The dead and the forgotten

Family members of six men killed in violence leading up to the Marikana massacre are requesting that they also be considered for compensation. (Oupa Nkosi/M&G)

Family members of six men killed in violence leading up to the Marikana massacre are requesting that they also be considered for compensation. (Oupa Nkosi/M&G)

The families of victims who were murdered in the run-up to the Marikana massacre have been excluded from compensation discussions and are pleading with President Cyril Ramaphosa for fair treatment.

Security officers Frans Mabelane and Hassan Fundi were killed on August 12 2012.

Eric Mabebe, also a Lonmin employee, was found with serious injuries at the K4 shaft. He later died in hospital.

Julius Langa, Isaiah Twala and Dumisani Mthinthi were stabbed and hacked to death, allegedly by striking miners.

The six have not been included in the compensation discussions and negotiations being finalised for the other massacre victims.

This has prompted their lawyer, who also represented them at the Farlam commission of inquiry into the massacre three years ago, to write a letter to Ramaphosa asking for clarity about why they have been omitted.

READ MORE: A little light shines for Marikana

The letter, which the Mail & Guardian has seen, states that the families did not receive Legal Aid assistance during the commission, nor have they been included in the compensation discussions, as though only those who belong to unions can get a seat at the table.

“Though we are the legal team that persuaded the office of the president to extend the terms of reference of the commission to include these deaths, for reasons unknown to us, the Legal Aid Board refused to make payment for representing them,” reads the letter.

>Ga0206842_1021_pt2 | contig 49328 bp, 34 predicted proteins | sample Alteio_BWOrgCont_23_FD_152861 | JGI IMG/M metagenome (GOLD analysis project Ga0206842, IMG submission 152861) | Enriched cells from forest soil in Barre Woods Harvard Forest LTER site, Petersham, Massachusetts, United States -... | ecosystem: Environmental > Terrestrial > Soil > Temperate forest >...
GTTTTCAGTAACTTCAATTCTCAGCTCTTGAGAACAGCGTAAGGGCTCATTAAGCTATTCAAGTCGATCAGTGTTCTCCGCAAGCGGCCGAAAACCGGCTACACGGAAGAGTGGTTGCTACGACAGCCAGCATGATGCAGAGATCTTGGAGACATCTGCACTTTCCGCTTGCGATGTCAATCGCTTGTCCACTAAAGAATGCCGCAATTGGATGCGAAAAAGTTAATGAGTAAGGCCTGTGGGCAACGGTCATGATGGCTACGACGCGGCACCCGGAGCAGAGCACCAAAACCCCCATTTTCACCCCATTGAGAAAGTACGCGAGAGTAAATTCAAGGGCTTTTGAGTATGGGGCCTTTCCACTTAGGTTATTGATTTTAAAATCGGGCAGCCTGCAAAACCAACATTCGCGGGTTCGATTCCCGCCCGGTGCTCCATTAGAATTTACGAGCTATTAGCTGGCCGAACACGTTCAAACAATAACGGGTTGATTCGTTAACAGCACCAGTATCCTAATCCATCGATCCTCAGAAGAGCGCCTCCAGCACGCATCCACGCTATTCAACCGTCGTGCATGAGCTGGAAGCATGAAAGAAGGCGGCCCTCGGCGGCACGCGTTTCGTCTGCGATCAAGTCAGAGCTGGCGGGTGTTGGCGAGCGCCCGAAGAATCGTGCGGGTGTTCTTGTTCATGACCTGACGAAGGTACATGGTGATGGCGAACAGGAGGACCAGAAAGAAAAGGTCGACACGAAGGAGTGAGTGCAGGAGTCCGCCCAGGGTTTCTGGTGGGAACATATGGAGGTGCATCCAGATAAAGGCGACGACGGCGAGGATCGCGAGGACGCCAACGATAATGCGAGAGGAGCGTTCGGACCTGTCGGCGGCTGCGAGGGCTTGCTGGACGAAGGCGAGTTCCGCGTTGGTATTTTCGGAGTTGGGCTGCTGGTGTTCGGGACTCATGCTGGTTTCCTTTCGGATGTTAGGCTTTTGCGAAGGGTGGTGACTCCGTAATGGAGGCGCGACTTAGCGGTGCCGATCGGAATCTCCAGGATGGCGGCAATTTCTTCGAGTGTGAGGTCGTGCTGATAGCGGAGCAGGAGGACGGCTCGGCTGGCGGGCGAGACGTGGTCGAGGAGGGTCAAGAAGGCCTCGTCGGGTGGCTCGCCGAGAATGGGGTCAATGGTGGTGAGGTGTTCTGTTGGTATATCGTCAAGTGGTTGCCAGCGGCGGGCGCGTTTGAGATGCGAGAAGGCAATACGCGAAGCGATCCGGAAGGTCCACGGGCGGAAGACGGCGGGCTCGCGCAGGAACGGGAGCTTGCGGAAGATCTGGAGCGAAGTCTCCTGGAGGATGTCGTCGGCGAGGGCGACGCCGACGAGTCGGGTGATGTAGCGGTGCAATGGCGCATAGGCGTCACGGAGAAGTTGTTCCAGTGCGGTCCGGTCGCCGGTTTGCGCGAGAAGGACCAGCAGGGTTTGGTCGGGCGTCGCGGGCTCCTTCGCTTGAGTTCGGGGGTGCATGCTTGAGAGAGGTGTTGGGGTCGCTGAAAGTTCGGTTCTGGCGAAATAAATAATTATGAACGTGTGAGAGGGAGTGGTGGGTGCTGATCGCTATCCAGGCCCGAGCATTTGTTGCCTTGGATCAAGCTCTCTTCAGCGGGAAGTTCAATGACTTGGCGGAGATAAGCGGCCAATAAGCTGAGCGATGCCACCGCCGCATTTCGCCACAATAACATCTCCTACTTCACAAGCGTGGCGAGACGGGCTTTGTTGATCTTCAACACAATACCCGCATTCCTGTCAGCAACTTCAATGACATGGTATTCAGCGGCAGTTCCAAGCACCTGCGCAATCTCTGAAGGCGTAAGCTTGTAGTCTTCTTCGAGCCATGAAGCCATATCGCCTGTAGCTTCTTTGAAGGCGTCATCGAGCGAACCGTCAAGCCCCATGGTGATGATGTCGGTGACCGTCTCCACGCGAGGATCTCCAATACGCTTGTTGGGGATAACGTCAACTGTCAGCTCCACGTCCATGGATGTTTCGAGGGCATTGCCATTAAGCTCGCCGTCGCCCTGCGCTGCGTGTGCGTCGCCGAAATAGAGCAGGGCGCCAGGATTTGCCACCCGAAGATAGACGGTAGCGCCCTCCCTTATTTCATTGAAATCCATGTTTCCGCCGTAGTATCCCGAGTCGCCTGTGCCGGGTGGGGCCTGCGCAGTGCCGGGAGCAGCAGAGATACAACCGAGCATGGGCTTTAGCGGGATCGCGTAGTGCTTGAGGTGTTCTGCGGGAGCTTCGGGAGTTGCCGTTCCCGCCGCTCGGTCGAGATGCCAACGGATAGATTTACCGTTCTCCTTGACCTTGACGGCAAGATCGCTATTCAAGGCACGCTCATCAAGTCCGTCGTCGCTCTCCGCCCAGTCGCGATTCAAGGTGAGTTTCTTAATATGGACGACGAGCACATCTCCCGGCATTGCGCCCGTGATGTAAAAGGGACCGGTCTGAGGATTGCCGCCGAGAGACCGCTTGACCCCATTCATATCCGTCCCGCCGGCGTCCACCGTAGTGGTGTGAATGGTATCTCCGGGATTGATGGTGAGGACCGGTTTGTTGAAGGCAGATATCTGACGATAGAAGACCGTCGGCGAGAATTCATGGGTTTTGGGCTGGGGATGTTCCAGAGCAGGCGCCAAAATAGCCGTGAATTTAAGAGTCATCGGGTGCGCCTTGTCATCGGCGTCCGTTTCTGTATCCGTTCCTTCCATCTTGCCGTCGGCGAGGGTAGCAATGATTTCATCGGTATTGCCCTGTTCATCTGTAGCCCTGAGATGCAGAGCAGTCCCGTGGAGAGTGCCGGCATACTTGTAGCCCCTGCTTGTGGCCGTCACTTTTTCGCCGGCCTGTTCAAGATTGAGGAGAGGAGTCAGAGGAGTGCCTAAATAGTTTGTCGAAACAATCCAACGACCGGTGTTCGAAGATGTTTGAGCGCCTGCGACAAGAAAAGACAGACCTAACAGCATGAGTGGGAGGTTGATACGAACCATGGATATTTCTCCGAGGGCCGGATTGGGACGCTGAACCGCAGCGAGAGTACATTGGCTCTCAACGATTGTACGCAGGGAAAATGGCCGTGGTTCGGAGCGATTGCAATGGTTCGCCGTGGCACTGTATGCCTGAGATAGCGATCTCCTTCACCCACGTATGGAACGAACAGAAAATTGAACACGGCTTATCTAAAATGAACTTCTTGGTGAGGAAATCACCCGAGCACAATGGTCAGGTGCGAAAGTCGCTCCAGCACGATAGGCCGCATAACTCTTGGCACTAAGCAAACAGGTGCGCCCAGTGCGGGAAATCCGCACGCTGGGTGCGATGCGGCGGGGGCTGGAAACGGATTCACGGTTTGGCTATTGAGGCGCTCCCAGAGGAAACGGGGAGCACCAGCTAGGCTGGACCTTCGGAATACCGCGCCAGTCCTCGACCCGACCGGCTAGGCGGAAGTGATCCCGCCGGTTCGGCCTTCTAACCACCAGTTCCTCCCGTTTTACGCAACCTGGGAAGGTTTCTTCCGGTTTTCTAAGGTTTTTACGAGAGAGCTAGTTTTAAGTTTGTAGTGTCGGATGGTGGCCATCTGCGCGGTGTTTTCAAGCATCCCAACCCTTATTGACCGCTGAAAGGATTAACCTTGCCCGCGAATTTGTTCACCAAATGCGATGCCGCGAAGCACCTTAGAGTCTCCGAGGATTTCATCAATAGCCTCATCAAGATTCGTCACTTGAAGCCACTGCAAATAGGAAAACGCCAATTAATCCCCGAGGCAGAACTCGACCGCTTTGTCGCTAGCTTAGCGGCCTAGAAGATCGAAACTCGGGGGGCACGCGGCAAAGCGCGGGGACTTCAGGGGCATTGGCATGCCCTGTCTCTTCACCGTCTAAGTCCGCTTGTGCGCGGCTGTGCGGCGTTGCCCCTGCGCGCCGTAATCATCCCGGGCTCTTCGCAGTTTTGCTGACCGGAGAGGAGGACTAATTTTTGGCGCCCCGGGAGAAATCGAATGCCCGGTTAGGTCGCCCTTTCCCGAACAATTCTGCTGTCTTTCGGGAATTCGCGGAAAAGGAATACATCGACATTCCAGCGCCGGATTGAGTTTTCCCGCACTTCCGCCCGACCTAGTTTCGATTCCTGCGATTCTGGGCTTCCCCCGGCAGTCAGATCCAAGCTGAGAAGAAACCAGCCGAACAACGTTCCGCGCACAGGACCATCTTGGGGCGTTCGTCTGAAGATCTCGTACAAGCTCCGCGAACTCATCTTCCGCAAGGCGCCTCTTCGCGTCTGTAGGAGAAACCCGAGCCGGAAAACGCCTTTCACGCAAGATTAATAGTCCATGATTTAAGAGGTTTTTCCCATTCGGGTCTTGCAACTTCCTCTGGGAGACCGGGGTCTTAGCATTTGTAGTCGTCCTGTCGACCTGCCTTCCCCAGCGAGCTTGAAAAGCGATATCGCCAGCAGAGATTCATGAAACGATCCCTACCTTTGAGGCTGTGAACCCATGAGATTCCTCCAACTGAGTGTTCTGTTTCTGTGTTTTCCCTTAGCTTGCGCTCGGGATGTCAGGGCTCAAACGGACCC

About the families who lost loved ones prior to the August 16 massacre, the letter read: “The losses our clients suffered are immeasurable … We therefore believe that our clients deserve to be paid damages in the sum of R6-million for each of the families.”

It is also argued that the families, to support themselves without the breadwinners, have had to work at Lonmin alongside the men who allegedly butchered their loved ones. After the strike and massacre, Lonmin offered employment to some of the families of those who were killed.

The lawyer said the six had been labelled impimpi and now have simply not been considered for compensation.

“We request your [Ramaphosa’s] intervention, both in relation to the negotiations we wish to engage with the office of the state attorney and Lonmin.”

In a responding letter, dated April  9, the presidency stated it would refer the matter to the department of justice and correctional services to consider it and advise the president accordingly. 

Athandiwe Saba

Athandiwe Saba

Athandiwe Saba is a multi award-winning journalist who is passionate about data, human interest issues, governance and everything that isn’t on social media. She is an author, an avid reader and trying to find the answer to the perfect balance between investigative journalism, online audiences and the decline in newspaper sales. It’s a rough world and a rewarding profession. Read more from Athandiwe Saba

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